1. Portability. One highly recommended beginner telescope is a 6-inch Dobsonian. The telescope weighs 25 lbs. The base weighs 35 lbs. On the other hand, my "grab-n-go" 4-inch refractor and its mount and tripod weigh 25 lbs combined. If you are a small person or you have mobility problems, the portability of a smaller telescope is important. The best telescope is the one that gets used.
2. Convenience. My 4-inch "grab-n-go" refractor was in for repairs and I enjoyed using a 5-inch Newtonian (Astronomers Withouth Borders). However, several nights, I wanted to go out, but had not planned on doing so and the telescope had not been collimated. I knew from experience that collimation needed to be set (or at least checked) each time. So, those nights I did not have the use of the nominally "better" telescope with more aperture. Also, just to say, at a local star party I helped one of our stalwarts collimate his 8-inch Dobsonian twice. It took two of us: one to view, one to turn the knobs. One person can do it alone: back and forth... back and forth... back and forth...
3. Choice of Aberrations. An achromatic refractor does have chromatic aberration. An apochromatic has much less (theoretically none, but theoretically also still a tiny bit). A Newtonian reflector has wires ("spider vanes") that create diffraction interference. Some people like the look of that so much that they photoshop spikes into all of their stars.
4. Actual aperture is the actual aperture. With a Newtonian, you have the central obstruction is which is usually given as 25%. (Some makes and models have more.) So, an 8-inch reflector is really a 6-inch aperture. So, the highly recommended 6-inch entry-level Newtonian is really a 4.5 inch entry-level telescope, just heavier to carry in two trips.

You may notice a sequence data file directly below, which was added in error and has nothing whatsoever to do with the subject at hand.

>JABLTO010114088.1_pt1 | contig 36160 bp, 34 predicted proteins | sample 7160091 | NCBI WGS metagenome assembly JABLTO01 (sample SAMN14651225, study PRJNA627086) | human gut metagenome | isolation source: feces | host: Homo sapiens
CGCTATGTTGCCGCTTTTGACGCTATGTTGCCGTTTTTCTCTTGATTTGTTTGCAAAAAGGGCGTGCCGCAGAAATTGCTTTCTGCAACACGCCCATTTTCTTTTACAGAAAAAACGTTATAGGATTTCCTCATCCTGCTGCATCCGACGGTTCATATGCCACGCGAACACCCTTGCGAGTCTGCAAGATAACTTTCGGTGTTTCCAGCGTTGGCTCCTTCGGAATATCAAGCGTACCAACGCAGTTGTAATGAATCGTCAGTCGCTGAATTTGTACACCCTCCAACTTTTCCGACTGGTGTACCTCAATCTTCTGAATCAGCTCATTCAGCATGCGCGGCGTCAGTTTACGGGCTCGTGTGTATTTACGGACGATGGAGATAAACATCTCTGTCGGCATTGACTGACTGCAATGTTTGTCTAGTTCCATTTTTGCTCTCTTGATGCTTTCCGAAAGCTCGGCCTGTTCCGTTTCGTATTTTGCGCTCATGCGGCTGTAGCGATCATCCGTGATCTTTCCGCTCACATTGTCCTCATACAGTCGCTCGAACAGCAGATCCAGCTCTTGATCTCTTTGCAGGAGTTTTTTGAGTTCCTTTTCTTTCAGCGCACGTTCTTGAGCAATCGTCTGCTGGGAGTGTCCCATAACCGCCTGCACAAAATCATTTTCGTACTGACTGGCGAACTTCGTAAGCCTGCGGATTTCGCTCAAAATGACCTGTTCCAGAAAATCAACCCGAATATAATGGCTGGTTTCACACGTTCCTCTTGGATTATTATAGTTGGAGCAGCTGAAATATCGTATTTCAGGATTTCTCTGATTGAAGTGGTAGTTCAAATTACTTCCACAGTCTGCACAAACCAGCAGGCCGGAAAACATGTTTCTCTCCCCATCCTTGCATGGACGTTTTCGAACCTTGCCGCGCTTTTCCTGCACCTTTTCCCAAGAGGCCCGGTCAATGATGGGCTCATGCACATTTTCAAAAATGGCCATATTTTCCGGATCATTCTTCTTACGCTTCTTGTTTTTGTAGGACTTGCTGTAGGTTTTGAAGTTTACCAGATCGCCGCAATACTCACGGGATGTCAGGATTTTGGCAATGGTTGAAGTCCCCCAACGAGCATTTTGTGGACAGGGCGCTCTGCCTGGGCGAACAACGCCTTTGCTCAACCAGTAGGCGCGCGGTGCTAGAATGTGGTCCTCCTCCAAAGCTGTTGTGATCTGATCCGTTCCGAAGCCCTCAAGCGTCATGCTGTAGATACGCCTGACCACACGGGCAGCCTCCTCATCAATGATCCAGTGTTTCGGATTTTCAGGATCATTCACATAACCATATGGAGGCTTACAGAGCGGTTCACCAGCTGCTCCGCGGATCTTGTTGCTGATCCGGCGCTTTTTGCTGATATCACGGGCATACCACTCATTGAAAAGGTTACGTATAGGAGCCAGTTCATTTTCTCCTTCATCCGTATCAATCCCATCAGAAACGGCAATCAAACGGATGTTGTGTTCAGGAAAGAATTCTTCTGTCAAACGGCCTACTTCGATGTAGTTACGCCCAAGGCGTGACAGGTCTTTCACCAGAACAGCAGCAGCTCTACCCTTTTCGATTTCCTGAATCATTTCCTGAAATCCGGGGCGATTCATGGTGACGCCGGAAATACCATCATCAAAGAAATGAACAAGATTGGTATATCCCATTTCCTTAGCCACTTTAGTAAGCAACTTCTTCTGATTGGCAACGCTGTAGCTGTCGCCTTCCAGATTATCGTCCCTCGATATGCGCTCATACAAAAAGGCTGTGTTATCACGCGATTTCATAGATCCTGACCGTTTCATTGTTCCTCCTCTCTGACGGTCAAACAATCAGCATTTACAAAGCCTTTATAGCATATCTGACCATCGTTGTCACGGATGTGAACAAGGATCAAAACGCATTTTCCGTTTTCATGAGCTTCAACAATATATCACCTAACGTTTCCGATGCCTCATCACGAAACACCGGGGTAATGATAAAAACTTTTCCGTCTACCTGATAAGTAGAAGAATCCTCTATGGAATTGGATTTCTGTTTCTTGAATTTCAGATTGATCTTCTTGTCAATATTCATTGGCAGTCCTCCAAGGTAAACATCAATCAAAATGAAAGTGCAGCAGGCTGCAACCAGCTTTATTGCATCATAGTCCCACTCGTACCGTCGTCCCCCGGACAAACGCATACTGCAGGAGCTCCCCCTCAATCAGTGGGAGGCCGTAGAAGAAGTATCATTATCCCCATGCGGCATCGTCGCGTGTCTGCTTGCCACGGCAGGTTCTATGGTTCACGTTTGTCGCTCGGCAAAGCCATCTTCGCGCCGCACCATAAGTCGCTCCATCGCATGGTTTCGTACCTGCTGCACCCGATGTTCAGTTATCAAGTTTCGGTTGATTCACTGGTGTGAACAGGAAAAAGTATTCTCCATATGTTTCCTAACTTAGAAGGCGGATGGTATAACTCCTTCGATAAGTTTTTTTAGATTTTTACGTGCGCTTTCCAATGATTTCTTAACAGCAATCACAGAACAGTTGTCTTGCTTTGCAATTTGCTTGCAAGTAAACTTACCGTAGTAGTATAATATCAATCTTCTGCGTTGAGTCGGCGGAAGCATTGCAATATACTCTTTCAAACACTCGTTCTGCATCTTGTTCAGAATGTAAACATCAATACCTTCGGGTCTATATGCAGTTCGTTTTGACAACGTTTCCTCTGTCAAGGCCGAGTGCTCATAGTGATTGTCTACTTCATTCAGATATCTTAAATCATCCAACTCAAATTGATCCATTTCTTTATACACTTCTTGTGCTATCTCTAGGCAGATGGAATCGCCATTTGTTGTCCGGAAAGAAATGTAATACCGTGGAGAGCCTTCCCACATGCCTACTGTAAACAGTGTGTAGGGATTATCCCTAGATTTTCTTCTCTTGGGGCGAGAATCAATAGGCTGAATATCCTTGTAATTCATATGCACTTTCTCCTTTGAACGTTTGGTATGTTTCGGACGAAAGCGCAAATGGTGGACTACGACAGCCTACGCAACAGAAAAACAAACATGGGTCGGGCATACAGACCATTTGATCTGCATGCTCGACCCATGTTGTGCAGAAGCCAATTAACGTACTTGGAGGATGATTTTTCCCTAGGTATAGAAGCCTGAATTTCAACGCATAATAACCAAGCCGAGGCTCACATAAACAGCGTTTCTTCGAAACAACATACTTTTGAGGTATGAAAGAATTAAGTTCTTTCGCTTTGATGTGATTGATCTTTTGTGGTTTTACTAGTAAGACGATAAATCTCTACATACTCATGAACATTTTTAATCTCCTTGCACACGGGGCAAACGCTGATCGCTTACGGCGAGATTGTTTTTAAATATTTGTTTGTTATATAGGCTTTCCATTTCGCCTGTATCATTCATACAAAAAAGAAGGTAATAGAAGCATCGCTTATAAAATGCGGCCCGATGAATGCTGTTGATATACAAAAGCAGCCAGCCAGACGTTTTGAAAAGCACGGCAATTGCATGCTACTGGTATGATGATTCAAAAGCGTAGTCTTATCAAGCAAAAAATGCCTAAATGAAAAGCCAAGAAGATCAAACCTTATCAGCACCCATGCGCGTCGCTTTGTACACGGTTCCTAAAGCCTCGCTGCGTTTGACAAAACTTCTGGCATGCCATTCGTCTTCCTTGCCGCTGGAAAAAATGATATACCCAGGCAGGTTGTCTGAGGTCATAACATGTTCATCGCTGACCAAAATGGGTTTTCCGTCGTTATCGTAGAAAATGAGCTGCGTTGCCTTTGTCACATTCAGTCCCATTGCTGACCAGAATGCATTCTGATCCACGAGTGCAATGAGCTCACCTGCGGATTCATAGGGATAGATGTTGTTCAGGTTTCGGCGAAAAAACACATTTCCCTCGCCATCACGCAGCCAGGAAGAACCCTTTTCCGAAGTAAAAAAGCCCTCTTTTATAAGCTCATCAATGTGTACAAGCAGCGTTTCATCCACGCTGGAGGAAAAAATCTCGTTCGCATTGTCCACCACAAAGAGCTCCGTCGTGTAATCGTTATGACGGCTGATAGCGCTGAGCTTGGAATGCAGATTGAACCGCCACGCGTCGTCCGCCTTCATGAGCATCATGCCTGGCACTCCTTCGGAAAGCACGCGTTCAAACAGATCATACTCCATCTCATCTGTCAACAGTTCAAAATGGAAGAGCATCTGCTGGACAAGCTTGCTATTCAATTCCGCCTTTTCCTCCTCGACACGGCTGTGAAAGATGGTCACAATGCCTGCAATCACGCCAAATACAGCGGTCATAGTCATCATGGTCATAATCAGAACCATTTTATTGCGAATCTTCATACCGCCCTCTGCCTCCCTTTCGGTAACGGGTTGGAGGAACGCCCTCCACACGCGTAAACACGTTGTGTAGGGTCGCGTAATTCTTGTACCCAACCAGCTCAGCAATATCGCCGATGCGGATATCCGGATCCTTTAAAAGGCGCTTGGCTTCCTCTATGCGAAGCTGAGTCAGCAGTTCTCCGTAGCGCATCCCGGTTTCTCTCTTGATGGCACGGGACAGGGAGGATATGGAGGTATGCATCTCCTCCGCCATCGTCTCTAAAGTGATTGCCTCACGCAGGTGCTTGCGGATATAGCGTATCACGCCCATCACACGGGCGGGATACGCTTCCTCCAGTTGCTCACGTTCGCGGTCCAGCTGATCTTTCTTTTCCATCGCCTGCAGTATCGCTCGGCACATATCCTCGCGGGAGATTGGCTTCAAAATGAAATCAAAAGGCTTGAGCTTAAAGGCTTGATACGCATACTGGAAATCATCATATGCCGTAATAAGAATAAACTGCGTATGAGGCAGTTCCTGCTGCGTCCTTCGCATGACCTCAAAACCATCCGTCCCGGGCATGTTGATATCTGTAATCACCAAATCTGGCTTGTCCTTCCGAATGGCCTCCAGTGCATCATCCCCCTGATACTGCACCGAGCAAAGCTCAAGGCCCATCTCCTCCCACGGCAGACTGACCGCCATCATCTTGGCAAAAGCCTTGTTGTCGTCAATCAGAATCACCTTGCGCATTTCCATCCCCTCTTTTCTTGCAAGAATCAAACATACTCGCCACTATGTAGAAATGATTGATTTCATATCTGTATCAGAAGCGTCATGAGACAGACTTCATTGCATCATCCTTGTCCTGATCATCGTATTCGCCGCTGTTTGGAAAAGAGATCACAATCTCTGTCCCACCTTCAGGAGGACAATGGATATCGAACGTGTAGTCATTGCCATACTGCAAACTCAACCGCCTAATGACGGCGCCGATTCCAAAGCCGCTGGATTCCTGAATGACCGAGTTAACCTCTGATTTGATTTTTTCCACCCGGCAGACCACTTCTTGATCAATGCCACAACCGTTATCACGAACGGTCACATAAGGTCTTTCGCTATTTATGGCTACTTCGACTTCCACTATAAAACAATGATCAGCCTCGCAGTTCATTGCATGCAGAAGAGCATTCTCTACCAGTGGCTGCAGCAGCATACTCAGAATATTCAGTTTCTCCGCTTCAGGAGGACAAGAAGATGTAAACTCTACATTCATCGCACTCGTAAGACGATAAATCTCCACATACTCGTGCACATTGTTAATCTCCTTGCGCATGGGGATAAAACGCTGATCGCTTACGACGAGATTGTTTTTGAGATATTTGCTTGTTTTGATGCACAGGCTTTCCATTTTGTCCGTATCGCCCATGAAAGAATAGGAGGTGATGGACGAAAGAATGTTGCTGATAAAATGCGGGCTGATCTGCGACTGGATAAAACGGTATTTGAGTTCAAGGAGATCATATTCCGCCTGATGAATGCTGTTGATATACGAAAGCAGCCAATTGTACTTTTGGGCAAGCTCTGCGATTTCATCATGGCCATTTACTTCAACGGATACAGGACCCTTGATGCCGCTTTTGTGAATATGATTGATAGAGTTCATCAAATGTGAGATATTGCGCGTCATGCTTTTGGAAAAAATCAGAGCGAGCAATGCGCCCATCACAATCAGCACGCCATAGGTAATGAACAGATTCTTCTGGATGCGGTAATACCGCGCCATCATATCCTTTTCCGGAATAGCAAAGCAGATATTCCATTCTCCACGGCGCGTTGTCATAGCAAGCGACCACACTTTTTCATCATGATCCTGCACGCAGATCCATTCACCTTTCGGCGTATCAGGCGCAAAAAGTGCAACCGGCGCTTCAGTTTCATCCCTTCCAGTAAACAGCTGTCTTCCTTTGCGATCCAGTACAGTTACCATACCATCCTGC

Those all being my reasons, the fact is that my first adult telescope was a Newtonian, a 130mm Celestron on an equatorial mount and I used it happily for five years and learned a lot about the sky. The best telescope is the one that gets used.
I am strictly a visual observer. (I have taken some snapshots with my cellphone.) Observing is my hands-on engagement in the hobby. My primary interest is in writing and I also volunteer as an editor. As much as I support other people's being "Citizen Scientists" I know that I am not. I do not track variable stars or look for comets. I am just a stargazer, as probably 90% of us here are. We are less engaged with celestial objects than birdwatrchers are with their feathered friends. Birdwatchers will put out feeding stations and hang housing from the trees and be mindful about keeping the cat indoors. We do nothing to help the stars. Even photographers contribute very little to science. (I know: there is a counter-argument from a Sky & Telescope article. but the fact remains that most astrophotography is just another kind of stargazing.)
You have me scratching my head.
1. The Orion XT-6 OTA weighs 11.9 lbs, the base 19.4 lbs. It's only 6 lbs heavier than your 4 inch refractor and equal in weight to my 4 inch apo on its mount.
2. Collimation is not a big deal.. it takes a couple of minutes once you know how.
3. Aberrations, chromatic aberration can be much more damaging than spider diffraction or a central obstruction. Chromatic Aberration is light out of focus light.
4. Aperture is not as simple as you say. In terms of light gathering it goes by area and reflectivity. A 25% CO only reduces the area by 6%. In terms of resolution, aperture is aperture, the Dawes limit for a 6 inch scope is not affected by a central obstruction.
In general, I believe refractors make the best small scopes, assuming your willing to pay for ED optics. They're efficient and they a versatile. But they do not scale up well.
I really don't know the demographics of telescope ownership and use. Certainly there are many who use SCTs and Maks for their compact performance, many who use Dobs and other Newtonians for their simplicty and optical prowess. And there are many who refractors.
I think most amateurs own scopes of more than one type. No one type can do it all.